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Plenty of people dream of launching their own business, but then they undermine themselves, coming up with reasons to put off their dream just a little longer. And then they put it off again. And again. Maybe they don’t feel like they have the capital to pull it off. Maybe they simply can’t summon the nerve to take the risk. But, with the arrival of 2021, perhaps now is the time to ask yourself this question: “Am I ready (finally!) to go from employee to entrepreneur?”
It’s an easy question to ask. It’s a much more challenging one to answer.
After all, it’s natural to feel a little trepidation about leaving full-time employment with an established company to branch out on your own with a startup. Giving up the relative security, regular paycheck, predictable infrastructure and perks requires a certain kind of courage.
When you start a new business, success is not guaranteed. About 20 percent of small businesses fail in their first year, and half succumb by year five, according to the Bureau of Labor Statistics. Those numbers aren’t exactly reassuring, especially if you aren’t naturally the risk-taking type.
Of course, the transition from employee to boss could be an easier call for someone who lost his or her job because of the economic problems that 2020 and the pandemic brought. Those individuals aren’t giving up anything to make the move; for them, this might be the perfect opportunity to finally give in to any entrepreneurial urges.
If you are considering taking the plunge and starting a business this year, let me offer a few words of advice:
- Take a calculated risk, not a reckless one. Yes, starting a business requires a certain amount of risk, but that doesn’t mean you should be foolhardy. While I agree you have to commit to any endeavor for it to succeed, I’m also pragmatic enough to know that the risk must be balanced. Have a comfortable safety net before you jump. Chances are, debt will outweigh income at the beginning. So, for those currently employed, take advantage of the income from your full-time position before you cut ties.
- Think about building your business around your experience. For many entrepreneurs, success can be attributed to the fact that he or she started a business in a field in which they had prior experience. He or she was familiar with the industry from the inside and acquired a keen understanding of both its potential and its constraints. Certainly, some people do venture into an area where they have no background, so the “build your business around your experience” approach is not true for absolutely everyone. But in the cases where it is true, it definitely can make for a more solid transition and increase the likelihood of success.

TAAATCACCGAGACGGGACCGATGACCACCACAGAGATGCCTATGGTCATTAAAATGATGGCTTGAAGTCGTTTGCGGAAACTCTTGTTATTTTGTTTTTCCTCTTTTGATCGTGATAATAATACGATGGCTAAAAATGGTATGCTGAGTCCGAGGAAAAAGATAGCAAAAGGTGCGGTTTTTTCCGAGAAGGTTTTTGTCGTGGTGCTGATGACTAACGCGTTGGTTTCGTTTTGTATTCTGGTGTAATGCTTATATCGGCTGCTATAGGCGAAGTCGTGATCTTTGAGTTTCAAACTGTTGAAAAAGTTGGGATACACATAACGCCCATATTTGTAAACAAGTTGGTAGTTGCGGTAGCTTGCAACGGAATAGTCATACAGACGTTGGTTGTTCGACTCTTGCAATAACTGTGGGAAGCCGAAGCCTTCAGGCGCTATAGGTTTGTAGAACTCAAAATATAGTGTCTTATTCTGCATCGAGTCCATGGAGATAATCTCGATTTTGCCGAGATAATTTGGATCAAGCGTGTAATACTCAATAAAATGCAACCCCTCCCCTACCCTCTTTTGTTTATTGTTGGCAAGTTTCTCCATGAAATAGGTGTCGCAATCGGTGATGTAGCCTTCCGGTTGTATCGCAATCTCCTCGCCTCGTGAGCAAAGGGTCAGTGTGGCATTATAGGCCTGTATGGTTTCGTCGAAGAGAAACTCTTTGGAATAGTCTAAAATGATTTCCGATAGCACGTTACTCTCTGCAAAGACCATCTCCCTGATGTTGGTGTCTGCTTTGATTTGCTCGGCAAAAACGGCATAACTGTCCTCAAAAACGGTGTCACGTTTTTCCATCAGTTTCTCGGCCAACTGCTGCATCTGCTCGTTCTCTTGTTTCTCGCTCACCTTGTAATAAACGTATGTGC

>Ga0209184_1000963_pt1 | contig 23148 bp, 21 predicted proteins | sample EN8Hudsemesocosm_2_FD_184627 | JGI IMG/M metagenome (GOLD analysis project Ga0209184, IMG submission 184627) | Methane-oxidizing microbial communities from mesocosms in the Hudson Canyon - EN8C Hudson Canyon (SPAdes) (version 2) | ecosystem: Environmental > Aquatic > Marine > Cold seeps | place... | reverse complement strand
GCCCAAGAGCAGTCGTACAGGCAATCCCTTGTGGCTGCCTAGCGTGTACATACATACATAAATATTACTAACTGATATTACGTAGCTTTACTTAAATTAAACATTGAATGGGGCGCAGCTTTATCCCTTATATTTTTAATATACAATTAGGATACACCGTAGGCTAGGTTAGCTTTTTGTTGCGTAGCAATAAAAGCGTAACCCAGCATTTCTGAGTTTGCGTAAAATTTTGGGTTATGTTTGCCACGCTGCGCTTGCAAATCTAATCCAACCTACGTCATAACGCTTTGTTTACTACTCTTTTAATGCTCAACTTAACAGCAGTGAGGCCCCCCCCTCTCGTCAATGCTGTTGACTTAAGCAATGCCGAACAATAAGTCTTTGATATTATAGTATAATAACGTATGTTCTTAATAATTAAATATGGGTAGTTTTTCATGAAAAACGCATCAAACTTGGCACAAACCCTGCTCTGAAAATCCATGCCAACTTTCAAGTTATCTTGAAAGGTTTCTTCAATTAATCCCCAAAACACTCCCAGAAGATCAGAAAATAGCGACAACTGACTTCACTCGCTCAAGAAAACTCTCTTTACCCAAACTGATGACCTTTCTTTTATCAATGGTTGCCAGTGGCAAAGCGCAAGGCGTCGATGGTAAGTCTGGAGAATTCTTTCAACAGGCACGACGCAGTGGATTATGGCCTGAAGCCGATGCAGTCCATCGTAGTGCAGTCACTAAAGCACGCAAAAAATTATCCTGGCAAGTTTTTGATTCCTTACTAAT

- Be adaptable. One thing that separates successful startup businesses from ones that fail is the ability to adapt to changing circumstances. We’ve seen this firsthand throughout the pandemic. Being adaptable doesn’t mean just introducing a new product to your realm of offerings. It requires constant attention to what’s going on in the world, analyzing your competitors, and most importantly, not getting too comfortable at the top of the pyramid. The business cycle is much like a StairMaster – once you get to the top, you have to keep climbing to stay up there.
- Don’t ignore reality, and don’t panic. In 2020, the pandemic threw just about everyone’s plans out of whack. Businesses that started the year with optimistic revenue goals suddenly discovered they were dealing with a completely different world. There was no hiding from it, certainly not if you wanted your business to survive. I firmly believe that successful entrepreneurs confront the brutal facts and deal with reality as it is. But they also are grateful, counting their blessings and trying to find the best in even the most trying of circumstances. For so many people, 2020 was a real test of leadership and entrepreneurial grit. But it also reminded us that entrepreneurs and business owners are the key to a successful economic recovery.
If you had launched a business a year ago, how would you have fared? Would you have kicked yourself for taking the risk or bemoaned your bad luck? Or would you have been up to the test, found ways to adapt, and dealt with the reality before you?
Ultimately, the only way to truly find out whether a person can succeed as an entrepreneur is to just do it, no matter how unsettling that first step might be.
Making the shift from the steady life of a full-time employee to the unpredictable world of entrepreneurship takes smarts, guts and support. But you’ll never really know if it’s right for you unless you embrace the risk.